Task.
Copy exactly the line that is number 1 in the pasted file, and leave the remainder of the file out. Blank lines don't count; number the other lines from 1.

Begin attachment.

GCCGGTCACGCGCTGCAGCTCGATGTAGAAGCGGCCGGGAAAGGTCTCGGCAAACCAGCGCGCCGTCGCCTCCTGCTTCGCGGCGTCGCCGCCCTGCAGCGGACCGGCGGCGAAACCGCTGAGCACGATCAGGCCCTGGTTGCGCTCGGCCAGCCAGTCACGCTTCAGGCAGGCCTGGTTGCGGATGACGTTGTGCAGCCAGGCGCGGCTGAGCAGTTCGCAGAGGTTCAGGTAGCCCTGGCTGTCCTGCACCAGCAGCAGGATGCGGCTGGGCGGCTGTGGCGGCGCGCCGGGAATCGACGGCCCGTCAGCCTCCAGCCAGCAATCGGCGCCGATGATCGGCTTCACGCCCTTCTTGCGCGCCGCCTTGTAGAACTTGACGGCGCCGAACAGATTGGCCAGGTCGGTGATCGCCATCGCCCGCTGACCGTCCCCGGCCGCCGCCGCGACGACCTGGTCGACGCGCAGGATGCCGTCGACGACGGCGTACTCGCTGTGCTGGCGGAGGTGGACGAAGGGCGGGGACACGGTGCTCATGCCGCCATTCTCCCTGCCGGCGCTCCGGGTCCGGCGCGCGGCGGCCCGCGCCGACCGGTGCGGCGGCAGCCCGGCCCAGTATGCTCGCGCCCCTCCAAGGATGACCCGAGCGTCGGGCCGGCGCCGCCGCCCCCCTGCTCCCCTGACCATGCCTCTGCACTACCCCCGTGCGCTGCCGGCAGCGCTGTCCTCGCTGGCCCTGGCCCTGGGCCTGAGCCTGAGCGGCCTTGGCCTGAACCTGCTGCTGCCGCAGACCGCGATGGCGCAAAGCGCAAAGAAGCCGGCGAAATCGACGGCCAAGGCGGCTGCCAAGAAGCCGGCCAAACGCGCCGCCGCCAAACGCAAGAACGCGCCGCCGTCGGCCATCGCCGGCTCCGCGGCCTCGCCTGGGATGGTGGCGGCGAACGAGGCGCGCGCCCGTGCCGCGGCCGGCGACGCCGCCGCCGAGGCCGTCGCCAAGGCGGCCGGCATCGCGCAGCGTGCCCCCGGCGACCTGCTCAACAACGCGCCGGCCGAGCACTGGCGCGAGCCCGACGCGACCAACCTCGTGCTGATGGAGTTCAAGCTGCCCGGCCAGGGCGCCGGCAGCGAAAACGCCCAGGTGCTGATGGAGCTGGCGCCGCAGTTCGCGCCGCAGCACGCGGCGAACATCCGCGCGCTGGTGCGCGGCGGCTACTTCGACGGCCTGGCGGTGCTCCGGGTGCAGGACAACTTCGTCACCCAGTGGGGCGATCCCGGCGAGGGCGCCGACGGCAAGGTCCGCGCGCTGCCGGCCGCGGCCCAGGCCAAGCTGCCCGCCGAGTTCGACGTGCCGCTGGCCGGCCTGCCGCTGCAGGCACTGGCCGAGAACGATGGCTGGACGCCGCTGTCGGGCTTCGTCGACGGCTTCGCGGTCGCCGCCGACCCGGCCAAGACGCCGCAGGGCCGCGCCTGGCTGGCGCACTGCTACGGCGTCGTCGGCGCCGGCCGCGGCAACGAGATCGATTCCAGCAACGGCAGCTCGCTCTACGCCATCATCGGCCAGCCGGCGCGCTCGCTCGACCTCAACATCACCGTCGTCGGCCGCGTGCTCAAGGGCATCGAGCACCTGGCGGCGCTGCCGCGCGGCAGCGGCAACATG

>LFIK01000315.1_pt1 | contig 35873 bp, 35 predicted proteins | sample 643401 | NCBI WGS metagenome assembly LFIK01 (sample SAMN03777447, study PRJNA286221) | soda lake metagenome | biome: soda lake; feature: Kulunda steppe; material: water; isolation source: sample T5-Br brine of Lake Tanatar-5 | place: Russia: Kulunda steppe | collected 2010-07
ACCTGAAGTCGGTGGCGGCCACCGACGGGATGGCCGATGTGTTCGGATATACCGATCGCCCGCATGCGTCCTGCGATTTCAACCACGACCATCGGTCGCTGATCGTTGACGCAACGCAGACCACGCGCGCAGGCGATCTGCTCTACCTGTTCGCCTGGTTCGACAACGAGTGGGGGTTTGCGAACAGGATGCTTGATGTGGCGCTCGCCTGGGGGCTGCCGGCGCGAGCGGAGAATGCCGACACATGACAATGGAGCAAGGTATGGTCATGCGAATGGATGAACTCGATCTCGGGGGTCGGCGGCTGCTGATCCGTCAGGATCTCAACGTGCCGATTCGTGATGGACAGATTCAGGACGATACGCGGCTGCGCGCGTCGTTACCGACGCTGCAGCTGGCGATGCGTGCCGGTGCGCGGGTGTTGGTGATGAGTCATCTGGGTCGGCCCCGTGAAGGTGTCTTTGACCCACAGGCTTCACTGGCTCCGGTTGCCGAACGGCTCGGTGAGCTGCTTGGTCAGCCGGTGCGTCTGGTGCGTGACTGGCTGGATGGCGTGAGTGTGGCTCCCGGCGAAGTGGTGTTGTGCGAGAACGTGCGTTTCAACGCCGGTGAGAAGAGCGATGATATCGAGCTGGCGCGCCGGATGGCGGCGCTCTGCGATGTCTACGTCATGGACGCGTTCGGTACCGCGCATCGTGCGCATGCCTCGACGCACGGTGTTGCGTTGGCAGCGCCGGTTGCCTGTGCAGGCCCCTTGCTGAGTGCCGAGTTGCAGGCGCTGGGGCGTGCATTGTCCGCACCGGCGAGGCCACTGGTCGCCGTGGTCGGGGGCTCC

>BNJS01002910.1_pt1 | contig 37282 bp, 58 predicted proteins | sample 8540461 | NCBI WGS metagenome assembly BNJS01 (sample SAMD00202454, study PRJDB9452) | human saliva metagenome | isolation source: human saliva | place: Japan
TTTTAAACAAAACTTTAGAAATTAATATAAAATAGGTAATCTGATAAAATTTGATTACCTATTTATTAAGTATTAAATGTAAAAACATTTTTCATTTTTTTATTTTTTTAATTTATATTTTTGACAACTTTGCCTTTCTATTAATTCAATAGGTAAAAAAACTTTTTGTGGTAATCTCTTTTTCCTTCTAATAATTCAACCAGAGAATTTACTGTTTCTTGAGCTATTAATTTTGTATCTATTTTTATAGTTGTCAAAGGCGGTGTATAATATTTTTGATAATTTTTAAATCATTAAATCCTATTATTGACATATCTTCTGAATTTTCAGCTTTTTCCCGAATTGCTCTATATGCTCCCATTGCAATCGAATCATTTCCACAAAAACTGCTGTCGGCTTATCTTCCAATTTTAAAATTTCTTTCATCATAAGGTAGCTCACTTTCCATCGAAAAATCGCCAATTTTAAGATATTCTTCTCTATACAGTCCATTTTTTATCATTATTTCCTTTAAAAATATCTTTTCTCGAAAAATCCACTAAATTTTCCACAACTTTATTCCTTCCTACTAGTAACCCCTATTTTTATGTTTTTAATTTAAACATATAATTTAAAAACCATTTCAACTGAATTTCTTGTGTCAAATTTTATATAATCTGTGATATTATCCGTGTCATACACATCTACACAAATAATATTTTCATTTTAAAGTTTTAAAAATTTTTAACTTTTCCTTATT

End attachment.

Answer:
GCCGGTCACGCGCTGCAGCTCGATGTAGAAGCGGCCGGGAAAGGTCTCGGCAAACCAGCGCGCCGTCGCCTCCTGCTTCGCGGCGTCGCCGCCCTGCAGCGGACCGGCGGCGAAACCGCTGAGCACGATCAGGCCCTGGTTGCGCTCGGCCAGCCAGTCACGCTTCAGGCAGGCCTGGTTGCGGATGACGTTGTGCAGCCAGGCGCGGCTGAGCAGTTCGCAGAGGTTCAGGTAGCCCTGGCTGTCCTGCACCAGCAGCAGGATGCGGCTGGGCGGCTGTGGCGGCGCGCCGGGAATCGACGGCCCGTCAGCCTCCAGCCAGCAATCGGCGCCGATGATCGGCTTCACGCCCTTCTTGCGCGCCGCCTTGTAGAACTTGACGGCGCCGAACAGATTGGCCAGGTCGGTGATCGCCATCGCCCGCTGACCGTCCCCGGCCGCCGCCGCGACGACCTGGTCGACGCGCAGGATGCCGTCGACGACGGCGTACTCGCTGTGCTGGCGGAGGTGGACGAAGGGCGGGGACACGGTGCTCATGCCGCCATTCTCCCTGCCGGCGCTCCGGGTCCGGCGCGCGGCGGCCCGCGCCGACCGGTGCGGCGGCAGCCCGGCCCAGTATGCTCGCGCCCCTCCAAGGATGACCCGAGCGTCGGGCCGGCGCCGCCGCCCCCCTGCTCCCCTGACCATGCCTCTGCACTACCCCCGTGCGCTGCCGGCAGCGCTGTCCTCGCTGGCCCTGGCCCTGGGCCTGAGCCTGAGCGGCCTTGGCCTGAACCTGCTGCTGCCGCAGACCGCGATGGCGCAAAGCGCAAAGAAGCCGGCGAAATCGACGGCCAAGGCGGCTGCCAAGAAGCCGGCCAAACGCGCCGCCGCCAAACGCAAGAACGCGCCGCCGTCGGCCATCGCCGGCTCCGCGGCCTCGCCTGGGATGGTGGCGGCGAACGAGGCGCGCGCCCGTGCCGCGGCCGGCGACGCCGCCGCCGAGGCCGTCGCCAAGGCGGCCGGCATCGCGCAGCGTGCCCCCGGCGACCTGCTCAACAACGCGCCGGCCGAGCACTGGCGCGAGCCCGACGCGACCAACCTCGTGCTGATGGAGTTCAAGCTGCCCGGCCAGGGCGCCGGCAGCGAAAACGCCCAGGTGCTGATGGAGCTGGCGCCGCAGTTCGCGCCGCAGCACGCGGCGAACATCCGCGCGCTGGTGCGCGGCGGCTACTTCGACGGCCTGGCGGTGCTCCGGGTGCAGGACAACTTCGTCACCCAGTGGGGCGATCCCGGCGAGGGCGCCGACGGCAAGGTCCGCGCGCTGCCGGCCGCGGCCCAGGCCAAGCTGCCCGCCGAGTTCGACGTGCCGCTGGCCGGCCTGCCGCTGCAGGCACTGGCCGAGAACGATGGCTGGACGCCGCTGTCGGGCTTCGTCGACGGCTTCGCGGTCGCCGCCGACCCGGCCAAGACGCCGCAGGGCCGCGCCTGGCTGGCGCACTGCTACGGCGTCGTCGGCGCCGGCCGCGGCAACGAGATCGATTCCAGCAACGGCAGCTCGCTCTACGCCATCATCGGCCAGCCGGCGCGCTCGCTCGACCTCAACATCACCGTCGTCGGCCGCGTGCTCAAGGGCATCGAGCACCTGGCGGCGCTGCCGCGCGGCAGCGGCAACATG